“The Sweet Science,” by Jacob Stein

Just what legal reasoning is defies a clear, unambiguous definition.
As I write I have before me my collection of books dealing with the subject. You will understand from the titles why the judge would have paused: The Nature of the Judicial Process by Benjamin N. Cardozo (1921); The Folklore of Capitalism by Thurmond Arnold (1937); Law and Other Things by Lord Macmillan (1939); The Mysterious Science of the Law by Daniel J. Boorstin (1941); Think Clearly by Moxley and Fife (1941); An Introduction to Legal Reasoning by Edward H. Levi (1948); The Nature of Legal Argument by O. C. Jensen (1957); Law as Large as Life: A Natural Law for Today and the Supreme Court as Its Prophet by Charles P. Curtis (1959); The Rules of Chaos by Stephen Vizinczey (1969); Law and Morality by Louis Blom-Cooper (1976); Tactics of Legal Reasoning by Pierre Schlag and David Skover (1986); Logic for Lawyers: A Guide to Clear Legal Thinking by Ruggero J. Aldisert (1989); The Problems of Jurisprudence by Richard A. Posner (1990); Unreason within Reason: Essays on the Outskirts of Rationality by A. C. Graham (1992); An Introduction to Law and Legal Reasoning by Steven J. Burton (1995); Imagining the Law: Common Law and the Foundations of the American Legal System by Norman F. Cantor (1997); and A Clearing in the Forest: Law, Life, and Mind by Steven L. Winter (2001).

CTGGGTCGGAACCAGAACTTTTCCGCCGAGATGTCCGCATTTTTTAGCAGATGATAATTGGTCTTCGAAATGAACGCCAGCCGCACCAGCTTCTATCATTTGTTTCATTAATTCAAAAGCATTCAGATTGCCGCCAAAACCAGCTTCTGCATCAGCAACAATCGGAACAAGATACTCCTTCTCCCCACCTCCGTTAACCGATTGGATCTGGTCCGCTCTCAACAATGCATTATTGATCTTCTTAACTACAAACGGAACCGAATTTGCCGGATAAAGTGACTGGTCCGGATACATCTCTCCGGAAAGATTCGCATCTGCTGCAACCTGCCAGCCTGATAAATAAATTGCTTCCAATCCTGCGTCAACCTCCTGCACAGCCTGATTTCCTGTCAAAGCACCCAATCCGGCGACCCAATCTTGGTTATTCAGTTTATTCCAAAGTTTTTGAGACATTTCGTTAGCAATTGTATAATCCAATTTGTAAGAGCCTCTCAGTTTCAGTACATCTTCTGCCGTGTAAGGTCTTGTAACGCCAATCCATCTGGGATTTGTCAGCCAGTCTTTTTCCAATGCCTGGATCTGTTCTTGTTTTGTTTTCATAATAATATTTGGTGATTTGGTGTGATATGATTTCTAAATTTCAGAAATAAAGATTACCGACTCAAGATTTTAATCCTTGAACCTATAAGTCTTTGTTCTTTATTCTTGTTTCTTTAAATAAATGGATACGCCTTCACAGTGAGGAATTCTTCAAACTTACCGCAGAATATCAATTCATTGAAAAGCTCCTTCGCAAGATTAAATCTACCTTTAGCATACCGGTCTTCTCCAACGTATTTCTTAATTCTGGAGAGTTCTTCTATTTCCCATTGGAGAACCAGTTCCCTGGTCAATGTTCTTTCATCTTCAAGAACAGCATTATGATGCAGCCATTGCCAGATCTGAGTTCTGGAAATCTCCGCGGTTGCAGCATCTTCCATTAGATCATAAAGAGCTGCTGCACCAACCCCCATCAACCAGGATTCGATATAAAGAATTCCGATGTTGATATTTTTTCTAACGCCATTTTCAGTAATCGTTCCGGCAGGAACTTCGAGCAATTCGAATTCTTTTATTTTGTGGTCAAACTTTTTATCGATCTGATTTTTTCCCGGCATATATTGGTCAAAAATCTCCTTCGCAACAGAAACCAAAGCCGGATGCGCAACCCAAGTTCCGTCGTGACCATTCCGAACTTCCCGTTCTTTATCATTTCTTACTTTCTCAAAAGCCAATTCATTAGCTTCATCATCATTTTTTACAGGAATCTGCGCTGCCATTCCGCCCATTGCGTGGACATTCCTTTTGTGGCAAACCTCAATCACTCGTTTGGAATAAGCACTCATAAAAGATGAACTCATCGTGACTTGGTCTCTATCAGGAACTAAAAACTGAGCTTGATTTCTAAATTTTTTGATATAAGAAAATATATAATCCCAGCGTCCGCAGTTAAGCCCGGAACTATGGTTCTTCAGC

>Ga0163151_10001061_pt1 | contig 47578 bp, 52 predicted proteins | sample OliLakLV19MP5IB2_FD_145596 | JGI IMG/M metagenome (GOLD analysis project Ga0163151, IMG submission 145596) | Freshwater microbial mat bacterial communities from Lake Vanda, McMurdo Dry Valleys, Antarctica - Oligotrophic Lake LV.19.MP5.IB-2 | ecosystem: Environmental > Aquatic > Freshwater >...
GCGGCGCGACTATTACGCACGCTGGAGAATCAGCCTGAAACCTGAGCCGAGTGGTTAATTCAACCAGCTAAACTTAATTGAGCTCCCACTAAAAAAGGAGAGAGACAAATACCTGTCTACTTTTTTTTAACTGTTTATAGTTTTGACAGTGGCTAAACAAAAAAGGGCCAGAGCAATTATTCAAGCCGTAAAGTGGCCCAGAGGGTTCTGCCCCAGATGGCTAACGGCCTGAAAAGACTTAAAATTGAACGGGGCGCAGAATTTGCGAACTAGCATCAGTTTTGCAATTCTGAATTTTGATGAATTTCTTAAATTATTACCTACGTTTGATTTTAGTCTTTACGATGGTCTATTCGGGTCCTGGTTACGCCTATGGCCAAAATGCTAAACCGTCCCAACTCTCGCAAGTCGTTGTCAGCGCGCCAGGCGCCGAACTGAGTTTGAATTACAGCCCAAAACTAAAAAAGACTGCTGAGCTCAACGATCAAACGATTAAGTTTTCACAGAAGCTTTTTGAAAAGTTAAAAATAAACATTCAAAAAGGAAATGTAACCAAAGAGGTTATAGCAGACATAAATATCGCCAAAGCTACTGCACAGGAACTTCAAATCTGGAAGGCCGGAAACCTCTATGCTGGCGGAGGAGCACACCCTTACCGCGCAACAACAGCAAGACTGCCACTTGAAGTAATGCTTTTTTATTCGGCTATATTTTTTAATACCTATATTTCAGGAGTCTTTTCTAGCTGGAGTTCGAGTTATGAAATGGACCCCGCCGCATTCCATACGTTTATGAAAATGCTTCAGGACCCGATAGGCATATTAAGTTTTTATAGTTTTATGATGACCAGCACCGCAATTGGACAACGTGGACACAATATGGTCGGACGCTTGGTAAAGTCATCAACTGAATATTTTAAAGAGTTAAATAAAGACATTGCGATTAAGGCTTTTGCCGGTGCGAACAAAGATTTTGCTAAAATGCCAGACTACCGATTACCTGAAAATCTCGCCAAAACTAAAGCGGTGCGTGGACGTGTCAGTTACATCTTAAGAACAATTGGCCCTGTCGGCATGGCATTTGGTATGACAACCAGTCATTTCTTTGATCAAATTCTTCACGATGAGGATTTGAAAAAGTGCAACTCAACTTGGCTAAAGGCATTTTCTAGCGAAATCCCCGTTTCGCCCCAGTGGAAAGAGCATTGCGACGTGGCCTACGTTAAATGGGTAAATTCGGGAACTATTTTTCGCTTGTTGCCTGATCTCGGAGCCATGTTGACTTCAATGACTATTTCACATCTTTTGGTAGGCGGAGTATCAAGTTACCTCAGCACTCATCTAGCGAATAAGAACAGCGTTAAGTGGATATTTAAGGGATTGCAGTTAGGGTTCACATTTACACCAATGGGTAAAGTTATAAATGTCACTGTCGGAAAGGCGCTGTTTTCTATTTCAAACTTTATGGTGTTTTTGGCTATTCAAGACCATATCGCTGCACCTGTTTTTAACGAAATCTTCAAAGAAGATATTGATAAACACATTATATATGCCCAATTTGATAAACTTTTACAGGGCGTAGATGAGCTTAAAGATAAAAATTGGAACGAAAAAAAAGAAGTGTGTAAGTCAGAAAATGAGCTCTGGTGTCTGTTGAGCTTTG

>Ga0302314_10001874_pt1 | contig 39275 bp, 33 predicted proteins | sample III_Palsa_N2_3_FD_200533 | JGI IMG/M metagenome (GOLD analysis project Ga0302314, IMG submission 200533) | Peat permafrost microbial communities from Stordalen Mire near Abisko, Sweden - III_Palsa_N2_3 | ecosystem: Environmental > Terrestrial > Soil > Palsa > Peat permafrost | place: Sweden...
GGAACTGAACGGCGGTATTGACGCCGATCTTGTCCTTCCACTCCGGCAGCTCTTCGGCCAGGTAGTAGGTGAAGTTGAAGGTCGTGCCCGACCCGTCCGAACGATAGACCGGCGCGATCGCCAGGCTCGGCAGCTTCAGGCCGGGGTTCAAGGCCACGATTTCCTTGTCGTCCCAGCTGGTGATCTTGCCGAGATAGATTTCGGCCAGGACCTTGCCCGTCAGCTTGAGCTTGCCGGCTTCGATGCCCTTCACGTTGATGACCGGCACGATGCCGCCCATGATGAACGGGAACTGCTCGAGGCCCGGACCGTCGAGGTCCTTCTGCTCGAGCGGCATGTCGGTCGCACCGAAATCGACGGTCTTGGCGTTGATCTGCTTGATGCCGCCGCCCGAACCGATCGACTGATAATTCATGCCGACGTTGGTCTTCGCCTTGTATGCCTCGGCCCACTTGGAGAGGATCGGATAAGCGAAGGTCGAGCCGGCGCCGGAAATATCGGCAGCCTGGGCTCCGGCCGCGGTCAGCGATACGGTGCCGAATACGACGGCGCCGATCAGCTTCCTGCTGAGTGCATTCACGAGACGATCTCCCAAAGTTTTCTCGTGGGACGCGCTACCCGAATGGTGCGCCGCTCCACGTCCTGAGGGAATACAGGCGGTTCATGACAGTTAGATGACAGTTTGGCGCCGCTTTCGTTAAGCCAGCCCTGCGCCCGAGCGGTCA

The Sweet Science,” by Jacob Stein, Washington Lawyer, March, 2006 (Jacob Stein is the author of “Legal Spectator & More“)

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Posted in: Judicial Branch

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